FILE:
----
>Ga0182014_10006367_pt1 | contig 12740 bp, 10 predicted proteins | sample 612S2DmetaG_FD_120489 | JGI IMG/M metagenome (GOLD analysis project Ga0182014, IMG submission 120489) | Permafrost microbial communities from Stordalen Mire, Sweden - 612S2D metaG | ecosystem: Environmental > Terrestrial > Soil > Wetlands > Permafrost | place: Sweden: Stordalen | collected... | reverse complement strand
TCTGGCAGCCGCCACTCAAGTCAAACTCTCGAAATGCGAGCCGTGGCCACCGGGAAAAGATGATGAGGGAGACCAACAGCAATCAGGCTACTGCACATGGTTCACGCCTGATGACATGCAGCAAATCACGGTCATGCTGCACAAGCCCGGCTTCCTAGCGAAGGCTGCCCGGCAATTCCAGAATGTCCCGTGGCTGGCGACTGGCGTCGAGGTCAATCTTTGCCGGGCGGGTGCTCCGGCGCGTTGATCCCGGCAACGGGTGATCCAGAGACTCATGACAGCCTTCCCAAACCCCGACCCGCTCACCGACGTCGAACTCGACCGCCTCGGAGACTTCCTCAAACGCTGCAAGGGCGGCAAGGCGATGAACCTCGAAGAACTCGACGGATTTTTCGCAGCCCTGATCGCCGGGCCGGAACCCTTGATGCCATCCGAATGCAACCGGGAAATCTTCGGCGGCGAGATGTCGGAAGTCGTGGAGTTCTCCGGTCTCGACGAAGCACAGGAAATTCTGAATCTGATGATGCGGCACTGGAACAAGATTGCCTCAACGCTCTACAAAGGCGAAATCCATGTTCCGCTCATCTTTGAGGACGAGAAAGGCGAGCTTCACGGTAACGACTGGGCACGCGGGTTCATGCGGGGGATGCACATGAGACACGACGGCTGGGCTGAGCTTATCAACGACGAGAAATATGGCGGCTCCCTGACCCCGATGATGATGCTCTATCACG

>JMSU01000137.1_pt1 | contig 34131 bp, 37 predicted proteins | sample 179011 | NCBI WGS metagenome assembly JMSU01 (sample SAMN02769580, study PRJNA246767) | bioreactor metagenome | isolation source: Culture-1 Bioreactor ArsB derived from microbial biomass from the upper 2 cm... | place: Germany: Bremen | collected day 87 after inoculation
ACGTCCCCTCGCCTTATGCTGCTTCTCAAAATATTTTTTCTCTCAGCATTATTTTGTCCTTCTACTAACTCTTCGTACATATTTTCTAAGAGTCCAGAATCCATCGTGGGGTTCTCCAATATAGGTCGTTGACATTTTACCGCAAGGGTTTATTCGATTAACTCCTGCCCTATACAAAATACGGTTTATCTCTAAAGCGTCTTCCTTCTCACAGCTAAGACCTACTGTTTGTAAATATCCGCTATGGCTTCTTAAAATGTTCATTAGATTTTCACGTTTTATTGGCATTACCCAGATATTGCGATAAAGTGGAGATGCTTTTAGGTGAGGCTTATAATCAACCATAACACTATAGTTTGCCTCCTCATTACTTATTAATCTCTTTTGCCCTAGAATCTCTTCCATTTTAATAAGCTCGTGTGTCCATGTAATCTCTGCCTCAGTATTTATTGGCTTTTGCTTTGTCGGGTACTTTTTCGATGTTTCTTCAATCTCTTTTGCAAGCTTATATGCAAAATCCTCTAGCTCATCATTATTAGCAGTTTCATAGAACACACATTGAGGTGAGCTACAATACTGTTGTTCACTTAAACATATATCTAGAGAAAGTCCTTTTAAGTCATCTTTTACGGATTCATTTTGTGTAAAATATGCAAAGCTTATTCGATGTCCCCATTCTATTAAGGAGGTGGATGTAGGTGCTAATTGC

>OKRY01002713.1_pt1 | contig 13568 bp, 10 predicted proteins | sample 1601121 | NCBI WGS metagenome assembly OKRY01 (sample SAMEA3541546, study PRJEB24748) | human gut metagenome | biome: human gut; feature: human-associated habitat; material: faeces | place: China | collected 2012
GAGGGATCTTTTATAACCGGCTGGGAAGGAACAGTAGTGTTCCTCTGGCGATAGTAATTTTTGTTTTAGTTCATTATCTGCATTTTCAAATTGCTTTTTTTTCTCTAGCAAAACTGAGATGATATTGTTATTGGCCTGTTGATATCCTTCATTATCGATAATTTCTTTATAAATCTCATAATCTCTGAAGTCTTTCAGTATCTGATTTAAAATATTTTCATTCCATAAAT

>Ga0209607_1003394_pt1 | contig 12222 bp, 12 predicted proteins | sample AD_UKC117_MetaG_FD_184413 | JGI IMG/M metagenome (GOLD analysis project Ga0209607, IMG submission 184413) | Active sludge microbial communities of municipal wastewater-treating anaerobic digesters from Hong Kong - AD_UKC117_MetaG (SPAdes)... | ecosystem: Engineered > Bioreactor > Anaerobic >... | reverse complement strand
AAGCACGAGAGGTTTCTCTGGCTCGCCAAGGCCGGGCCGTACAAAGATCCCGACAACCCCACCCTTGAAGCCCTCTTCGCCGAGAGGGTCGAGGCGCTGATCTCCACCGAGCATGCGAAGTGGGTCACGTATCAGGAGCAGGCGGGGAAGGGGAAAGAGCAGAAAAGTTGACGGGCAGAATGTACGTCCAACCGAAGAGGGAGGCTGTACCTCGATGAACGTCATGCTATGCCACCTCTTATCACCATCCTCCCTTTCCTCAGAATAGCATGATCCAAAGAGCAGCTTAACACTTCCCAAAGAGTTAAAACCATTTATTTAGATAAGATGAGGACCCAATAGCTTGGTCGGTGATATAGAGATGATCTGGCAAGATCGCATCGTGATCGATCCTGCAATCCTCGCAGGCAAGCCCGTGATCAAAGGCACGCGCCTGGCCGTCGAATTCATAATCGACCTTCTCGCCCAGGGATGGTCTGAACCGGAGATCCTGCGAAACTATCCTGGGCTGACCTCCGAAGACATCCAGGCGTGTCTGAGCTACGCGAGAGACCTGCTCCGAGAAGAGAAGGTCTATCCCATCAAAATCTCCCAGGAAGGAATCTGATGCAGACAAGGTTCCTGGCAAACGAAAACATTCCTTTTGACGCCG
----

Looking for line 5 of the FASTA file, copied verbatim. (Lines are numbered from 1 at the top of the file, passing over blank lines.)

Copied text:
>OKRY01002713.1_pt1 | contig 13568 bp, 10 predicted proteins | sample 1601121 | NCBI WGS metagenome assembly OKRY01 (sample SAMEA3541546, study PRJEB24748) | human gut metagenome | biome: human gut; feature: human-associated habitat; material: faeces | place: China | collected 2012